Smart Guns were proposed as a “common-sense” gun control solution a few years ago, but the measure has since fallen out of popularity and we want to take a look at why.
Smart Guns was a term developed to describe firearms build with special technologies. These technologies ranged from advanced safety built off of RFID technology to built-in cameras and special displays. The advanced electronic safeties were the most looked to piece of technology and one that many thought could have middle ground appeal in the 2A conversation.
These safeties worked using RFID technology. A small chip would be located in the firearm and when in range of another chip (that could be located in your cell phone, a wristband, a ring, or even implanted in the hand) the chip would disengage the safety of the firearm and allow the user to shoot.
This, in theory, would have prevented unauthorized users of certain firearms from being able to use them. A small child that somehow got a hold of a firearm would be unable to fire it because of this safety system. A thief would be unable to use the firearm because they wouldn’t be an authorized user and would not have access to the chip required to make the gun function.
Another popular smart device that was floated in discussions of the firearm policy was some sort of fingerprint safety. This would have been a simple fingerprint reader on the firearm that acted as a lock, when an authorized user would go to use the firearm they would have their fingerprint scanned and the firearm would be ready to use.
Why wasn’t this technology ever adopted and brought to the public?
Was it too expensive? Not at all, RFID technology is in our credit and debit cards, most buildings use the technology in conjunction with access cards, the truth is this technology is cheaper than physical keys and accessible to virtually everyone.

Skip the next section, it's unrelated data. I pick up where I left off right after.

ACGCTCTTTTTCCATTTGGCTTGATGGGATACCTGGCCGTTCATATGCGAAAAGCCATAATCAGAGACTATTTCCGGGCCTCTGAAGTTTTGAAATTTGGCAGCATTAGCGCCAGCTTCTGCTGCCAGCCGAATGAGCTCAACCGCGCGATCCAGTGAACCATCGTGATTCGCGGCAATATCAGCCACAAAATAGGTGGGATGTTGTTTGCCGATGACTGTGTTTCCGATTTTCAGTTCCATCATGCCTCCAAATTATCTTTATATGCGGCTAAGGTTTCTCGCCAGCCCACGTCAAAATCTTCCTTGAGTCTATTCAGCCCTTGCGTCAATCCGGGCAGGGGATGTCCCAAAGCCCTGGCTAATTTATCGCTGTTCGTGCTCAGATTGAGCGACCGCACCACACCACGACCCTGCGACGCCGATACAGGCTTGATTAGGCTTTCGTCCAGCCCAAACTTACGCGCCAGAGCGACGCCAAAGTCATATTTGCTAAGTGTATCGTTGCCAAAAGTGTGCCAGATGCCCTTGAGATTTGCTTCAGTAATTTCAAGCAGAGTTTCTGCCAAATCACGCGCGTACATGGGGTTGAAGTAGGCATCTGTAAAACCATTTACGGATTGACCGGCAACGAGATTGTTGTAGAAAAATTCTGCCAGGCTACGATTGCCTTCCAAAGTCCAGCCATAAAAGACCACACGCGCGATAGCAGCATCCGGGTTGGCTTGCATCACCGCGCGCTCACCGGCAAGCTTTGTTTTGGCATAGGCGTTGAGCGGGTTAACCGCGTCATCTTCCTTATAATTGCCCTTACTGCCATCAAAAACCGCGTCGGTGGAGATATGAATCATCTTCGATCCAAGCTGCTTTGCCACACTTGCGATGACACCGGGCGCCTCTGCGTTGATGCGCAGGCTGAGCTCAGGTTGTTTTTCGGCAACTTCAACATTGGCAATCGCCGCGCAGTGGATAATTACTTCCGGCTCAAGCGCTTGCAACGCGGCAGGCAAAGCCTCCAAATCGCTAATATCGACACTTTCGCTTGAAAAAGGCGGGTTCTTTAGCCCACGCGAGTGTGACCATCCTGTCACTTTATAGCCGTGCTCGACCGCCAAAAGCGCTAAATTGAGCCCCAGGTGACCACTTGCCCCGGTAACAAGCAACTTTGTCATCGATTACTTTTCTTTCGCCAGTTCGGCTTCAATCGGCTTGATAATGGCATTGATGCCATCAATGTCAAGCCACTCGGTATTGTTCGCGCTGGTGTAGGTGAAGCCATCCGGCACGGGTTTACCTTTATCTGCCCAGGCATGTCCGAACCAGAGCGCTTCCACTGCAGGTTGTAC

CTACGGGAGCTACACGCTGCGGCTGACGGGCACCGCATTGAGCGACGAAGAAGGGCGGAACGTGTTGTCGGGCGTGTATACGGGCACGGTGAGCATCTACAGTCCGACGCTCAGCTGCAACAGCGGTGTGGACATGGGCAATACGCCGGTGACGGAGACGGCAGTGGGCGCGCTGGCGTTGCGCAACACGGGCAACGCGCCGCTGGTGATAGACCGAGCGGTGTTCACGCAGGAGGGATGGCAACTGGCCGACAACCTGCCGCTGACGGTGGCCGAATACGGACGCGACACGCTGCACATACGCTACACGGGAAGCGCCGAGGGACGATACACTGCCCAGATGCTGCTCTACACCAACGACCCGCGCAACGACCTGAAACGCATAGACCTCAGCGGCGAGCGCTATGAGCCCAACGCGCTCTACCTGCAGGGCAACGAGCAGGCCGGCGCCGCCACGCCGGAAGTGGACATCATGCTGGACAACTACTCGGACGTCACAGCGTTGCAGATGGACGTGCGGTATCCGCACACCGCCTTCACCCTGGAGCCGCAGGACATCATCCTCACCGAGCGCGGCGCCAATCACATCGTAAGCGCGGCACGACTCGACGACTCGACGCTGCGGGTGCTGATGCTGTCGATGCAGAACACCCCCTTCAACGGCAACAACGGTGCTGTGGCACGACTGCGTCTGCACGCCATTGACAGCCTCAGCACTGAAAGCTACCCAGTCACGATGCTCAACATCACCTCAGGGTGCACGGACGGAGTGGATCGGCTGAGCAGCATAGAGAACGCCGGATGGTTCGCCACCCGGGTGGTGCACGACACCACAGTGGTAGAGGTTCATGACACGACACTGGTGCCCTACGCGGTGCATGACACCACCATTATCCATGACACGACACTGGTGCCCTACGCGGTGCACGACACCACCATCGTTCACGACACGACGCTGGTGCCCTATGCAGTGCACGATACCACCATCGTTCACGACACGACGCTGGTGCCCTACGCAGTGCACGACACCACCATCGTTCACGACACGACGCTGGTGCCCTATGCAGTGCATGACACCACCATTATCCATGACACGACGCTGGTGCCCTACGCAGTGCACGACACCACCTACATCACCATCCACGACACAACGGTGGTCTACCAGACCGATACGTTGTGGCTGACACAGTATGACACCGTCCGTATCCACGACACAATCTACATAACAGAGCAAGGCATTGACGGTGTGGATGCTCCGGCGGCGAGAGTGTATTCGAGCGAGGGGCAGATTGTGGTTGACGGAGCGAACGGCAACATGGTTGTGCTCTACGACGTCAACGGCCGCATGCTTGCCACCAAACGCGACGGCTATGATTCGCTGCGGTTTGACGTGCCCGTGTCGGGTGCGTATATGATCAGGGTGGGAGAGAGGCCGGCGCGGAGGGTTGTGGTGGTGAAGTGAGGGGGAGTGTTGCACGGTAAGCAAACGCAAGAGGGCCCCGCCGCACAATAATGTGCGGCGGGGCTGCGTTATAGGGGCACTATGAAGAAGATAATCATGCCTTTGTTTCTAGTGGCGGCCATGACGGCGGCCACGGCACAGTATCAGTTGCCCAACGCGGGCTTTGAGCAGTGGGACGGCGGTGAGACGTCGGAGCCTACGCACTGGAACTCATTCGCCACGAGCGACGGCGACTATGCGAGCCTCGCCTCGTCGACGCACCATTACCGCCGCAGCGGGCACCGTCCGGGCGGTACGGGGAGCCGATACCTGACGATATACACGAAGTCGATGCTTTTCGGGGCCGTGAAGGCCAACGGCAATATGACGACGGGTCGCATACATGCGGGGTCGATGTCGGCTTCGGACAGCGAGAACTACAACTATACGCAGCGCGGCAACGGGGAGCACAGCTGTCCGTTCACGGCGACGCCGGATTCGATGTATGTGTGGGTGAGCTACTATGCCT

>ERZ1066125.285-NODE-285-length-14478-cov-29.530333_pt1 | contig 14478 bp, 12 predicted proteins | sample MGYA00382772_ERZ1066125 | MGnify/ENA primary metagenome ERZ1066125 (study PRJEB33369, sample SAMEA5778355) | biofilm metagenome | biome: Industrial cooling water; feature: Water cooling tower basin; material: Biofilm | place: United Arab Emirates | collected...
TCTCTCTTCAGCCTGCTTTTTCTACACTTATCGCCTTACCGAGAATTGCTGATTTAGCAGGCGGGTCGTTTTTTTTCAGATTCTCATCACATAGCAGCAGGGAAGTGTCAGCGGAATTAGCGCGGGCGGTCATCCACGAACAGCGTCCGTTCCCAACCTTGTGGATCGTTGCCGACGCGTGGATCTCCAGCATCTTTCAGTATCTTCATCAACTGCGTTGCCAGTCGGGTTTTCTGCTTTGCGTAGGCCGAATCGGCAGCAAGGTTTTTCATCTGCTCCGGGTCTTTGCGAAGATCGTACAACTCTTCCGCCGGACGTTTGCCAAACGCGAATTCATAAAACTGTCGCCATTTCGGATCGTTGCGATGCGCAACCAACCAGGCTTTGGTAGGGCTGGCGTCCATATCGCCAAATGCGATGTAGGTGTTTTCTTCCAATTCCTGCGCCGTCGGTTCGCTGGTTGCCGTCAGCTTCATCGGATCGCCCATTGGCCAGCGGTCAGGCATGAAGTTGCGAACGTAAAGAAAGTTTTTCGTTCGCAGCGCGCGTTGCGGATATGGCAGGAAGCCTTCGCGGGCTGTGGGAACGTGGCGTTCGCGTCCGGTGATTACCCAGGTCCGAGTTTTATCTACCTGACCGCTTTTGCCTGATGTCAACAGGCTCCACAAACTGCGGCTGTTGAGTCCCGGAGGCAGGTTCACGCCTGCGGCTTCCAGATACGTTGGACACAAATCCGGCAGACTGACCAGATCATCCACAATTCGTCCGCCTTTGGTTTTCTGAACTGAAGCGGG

Did pro-2A lobbyists stop the measure? Not really, the conversation surrounding this technology and its implementation in firearms died out very quickly on its own.
The issue with this technology was one of security and reliability, but most issues with it stemmed from the latter.
RFID technology is not reliable enough for use in combat and self-defense. In a self-defense situation where you only have fractions of seconds to think, your gun needs to work. A physical safety on a firearm is easy enough to adjust with muscle memory, that’s if you have a degree of training, but RFID technology is just not the same. If you were wearing one of those rings, for instance, your finger might be too far away from the chip that’s embedded in the firearm and it might just not work when it needs to.
Security is a huge issue with RFID technology, who is saying this? The US Department of Defense.
The US military attempted to use RFID technology with its firearms to prevent thefts and perform inventory checks quicker than they were able to previously. The technology worked very well when it came to these inventory checks, service members could quickly identify what was what and what they were missing, if anything.
The issue of security became extremely apparent right then and there, if the military could track down all these firearms super quickly, couldn’t everyone? The military quickly realized that anyone who could afford this very cheap and commercially available technology could track down their firearms. The Department of Defense has since told the various branches of the military that this technology puts military-grade firearms at an extreme security risk.
With these security issues and reliability concerns, it should be very obvious why policy discussion on smart guns is being shelved for another day.
As for other smart technologies and their incorporation into firearms, they have the go-ahead in the private sector. Russia’s famous Kalashnikov brand has revealed its first-ever smart gun, the MP-155 Ultima. This shotgun is the real deal, it does not include any RFID smart locks but the shotgun can be connected to WIFI, has USB-C ports for connecting cameras, and an onboard computer for storing videos and other data. This isn’t a groundbreaking piece of tech but it is neat and it will be interesting to see if it makes its way to the United States.